I Shot the Maestro
Photo of Herbert von Karajan by Tom Zimberoff
An S.F. photographer decided he’d never seen a good photo of an orchestra conductor. So he spent six years taking them his way.
By Joe Eskenazi
Tom Zimberoff likes to quip that being a portrait photographer is a little like hunting big game: You stalk your prey, take your best shot and, when it’s all said and done, you hang their heads on the wall.
The problem for Zimberoff, though, was he wasn’t very fond of some of the heads staring back at him.
“I realized that every picture I’d ever seen of a conductor had him waving a blurred baton in a dark concert hall with a grimace of rapture on his face or sitting in a bow tie and tails and looking like he just sat on his baton. They’re just really horrible photographs,” said Zimberoff, 55, who lives in the “rust zone” of the Outer Sunset.
“Nobody had ever really turned a camera on these people as human beings. So I spent almost six years doing that.”
He notes with a chuckle that he never really finished. But he did manage to get 53 world-famous conductors to pose for him, and you can see his “work in progress” (for free, no less) at the San Francisco Performing Arts Library & Museum.
If you’re ever at Van Ness and McAllister with a few moments to spare, Zimberoff’s exhibition (titled “Maestro!”) is a perfect lunchtime diversion — and though the museum will be closed for remodeling starting in October, Zimberoff's exhibit will still be up.
You probably won’t bump into too many tourists. You probably won’t bump into anyone – though a number of older Asian women have taken to practicing Tai-Chi in the hallway that houses the exhibit (They were certainly there the day Zimberoff took Sir Simon Rattle up to see his portrait).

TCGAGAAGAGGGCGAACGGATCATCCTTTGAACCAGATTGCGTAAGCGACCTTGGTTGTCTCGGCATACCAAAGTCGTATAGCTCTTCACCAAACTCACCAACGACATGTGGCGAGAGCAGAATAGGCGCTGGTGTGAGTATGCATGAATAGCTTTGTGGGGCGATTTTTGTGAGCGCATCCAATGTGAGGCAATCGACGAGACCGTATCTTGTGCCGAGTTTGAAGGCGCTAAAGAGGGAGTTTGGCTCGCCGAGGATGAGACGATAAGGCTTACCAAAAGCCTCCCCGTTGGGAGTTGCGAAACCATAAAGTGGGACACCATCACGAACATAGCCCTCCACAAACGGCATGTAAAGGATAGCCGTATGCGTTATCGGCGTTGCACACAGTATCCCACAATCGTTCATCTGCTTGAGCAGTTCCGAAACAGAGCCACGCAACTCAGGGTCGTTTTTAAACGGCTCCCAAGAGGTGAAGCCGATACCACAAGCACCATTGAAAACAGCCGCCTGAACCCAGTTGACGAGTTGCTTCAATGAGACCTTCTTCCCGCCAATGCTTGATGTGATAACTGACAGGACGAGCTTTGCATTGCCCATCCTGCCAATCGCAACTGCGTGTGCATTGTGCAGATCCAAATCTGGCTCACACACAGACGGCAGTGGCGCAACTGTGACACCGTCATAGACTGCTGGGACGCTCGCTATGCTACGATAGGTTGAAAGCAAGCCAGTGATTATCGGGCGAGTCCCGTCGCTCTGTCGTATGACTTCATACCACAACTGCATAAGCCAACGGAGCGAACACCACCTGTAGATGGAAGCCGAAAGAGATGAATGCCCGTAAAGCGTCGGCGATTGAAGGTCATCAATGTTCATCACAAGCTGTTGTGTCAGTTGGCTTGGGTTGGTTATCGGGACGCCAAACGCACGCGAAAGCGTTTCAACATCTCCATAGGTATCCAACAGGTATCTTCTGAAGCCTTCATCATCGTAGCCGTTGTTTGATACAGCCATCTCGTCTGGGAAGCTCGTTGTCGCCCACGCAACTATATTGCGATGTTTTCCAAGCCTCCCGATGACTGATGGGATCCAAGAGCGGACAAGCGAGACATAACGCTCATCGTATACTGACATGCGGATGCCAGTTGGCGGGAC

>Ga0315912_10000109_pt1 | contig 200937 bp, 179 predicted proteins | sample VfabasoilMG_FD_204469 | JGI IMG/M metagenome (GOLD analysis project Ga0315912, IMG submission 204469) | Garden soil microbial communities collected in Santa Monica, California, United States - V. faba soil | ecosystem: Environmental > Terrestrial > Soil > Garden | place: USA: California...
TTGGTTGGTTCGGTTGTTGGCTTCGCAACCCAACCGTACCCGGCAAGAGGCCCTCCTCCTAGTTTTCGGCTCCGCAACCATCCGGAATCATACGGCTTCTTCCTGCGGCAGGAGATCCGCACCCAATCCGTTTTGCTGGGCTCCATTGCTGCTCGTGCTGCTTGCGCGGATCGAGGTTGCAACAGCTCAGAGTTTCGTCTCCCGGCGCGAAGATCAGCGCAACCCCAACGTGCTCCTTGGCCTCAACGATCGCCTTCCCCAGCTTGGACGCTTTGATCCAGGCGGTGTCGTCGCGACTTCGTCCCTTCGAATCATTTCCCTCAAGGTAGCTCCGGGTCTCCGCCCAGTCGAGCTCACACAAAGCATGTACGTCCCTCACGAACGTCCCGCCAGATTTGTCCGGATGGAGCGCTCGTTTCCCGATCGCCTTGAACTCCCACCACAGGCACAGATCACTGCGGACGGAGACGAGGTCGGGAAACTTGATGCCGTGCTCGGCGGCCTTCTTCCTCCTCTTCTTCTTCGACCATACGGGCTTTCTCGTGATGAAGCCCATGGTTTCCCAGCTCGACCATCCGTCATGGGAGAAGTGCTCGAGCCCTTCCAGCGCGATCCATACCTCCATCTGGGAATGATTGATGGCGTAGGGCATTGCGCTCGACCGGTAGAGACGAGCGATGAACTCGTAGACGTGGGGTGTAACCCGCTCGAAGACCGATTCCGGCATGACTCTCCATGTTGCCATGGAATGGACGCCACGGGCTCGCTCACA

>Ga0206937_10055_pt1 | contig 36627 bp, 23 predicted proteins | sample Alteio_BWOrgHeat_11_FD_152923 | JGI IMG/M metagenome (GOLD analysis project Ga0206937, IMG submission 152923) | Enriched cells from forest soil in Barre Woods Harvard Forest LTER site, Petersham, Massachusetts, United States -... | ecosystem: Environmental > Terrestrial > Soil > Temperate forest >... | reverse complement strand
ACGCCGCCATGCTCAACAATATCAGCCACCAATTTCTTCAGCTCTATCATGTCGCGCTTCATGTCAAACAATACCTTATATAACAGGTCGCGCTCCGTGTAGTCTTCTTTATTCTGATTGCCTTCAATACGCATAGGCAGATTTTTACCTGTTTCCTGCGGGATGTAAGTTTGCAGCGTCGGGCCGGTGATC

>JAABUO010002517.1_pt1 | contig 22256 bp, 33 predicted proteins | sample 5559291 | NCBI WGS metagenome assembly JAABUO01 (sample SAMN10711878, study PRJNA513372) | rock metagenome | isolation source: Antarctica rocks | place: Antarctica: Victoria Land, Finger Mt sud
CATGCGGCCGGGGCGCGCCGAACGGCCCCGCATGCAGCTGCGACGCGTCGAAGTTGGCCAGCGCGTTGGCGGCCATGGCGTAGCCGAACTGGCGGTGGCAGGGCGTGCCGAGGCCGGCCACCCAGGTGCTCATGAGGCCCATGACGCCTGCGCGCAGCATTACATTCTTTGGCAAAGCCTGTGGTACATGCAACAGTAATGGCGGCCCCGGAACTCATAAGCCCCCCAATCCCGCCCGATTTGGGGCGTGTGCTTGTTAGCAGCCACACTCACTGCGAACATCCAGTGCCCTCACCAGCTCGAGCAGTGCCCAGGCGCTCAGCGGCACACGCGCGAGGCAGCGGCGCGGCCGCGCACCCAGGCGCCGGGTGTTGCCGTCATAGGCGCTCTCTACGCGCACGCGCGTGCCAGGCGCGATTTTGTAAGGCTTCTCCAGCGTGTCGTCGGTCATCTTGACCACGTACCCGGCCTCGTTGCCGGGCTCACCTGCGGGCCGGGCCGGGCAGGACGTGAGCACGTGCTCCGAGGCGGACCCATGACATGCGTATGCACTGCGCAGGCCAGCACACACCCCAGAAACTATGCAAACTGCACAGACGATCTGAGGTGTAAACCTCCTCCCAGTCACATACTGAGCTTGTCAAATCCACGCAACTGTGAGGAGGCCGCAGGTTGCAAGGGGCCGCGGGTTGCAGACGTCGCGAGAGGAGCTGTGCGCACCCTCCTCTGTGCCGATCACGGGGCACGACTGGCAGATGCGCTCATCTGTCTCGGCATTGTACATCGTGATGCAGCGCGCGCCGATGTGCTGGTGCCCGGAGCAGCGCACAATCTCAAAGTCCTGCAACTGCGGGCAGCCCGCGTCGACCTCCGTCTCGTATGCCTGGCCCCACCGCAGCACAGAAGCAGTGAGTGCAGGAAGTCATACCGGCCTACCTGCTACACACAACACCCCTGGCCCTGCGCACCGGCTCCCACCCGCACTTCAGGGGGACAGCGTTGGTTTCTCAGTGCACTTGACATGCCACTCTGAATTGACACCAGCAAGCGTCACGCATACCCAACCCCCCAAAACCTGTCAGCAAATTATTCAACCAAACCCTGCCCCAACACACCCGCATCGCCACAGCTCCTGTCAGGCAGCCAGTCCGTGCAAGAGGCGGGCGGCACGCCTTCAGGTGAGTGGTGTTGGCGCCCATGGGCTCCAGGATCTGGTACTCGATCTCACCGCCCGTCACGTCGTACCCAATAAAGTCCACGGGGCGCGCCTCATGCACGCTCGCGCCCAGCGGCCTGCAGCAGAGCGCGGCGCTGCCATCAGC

Zimberoff has definitely captured the humanity he found so sorely lacking in the standard conductor shots. Whether it’s Vladimir Ashkenazy’s big watery eyes, Leonard Slatkin choosing to be photographed with a large, stuffed penguin, Sir Neville Marriner glaring at the camera while wearing a shirt that looks like he borrowed it from Jack Hanna or Gennadi Rozhdestvensky re-creating the “Home Alone” pose, there’s wit, vibrancy and life in these evocative portraits.
“The [conductors] themselves understood what I was trying to do. But their handlers certainly did not. I went through hell and high water getting through these people,” recalled Zimberoff.
“When I told them I wanted to get a photo they’d say ‘Oh great. There’s a rehearsal at 3 o’clock, the newspaper people will be here and we’ll stick you in the balcony.’ No, you don’t understand. I want five or eight hours with them – alone.”
Actually, some of Zimberoff’s photo shoots took even longer than that. He likes to talk to his subjects, often at length, before even taking his camera out of the bag. He wants to know their quirks, their mannerisms, their personalities. Then he shoots them.
“When people ask me how long it takes to make a portrait I have a stock answer,” he said with a laugh.
“One 125th of a second.”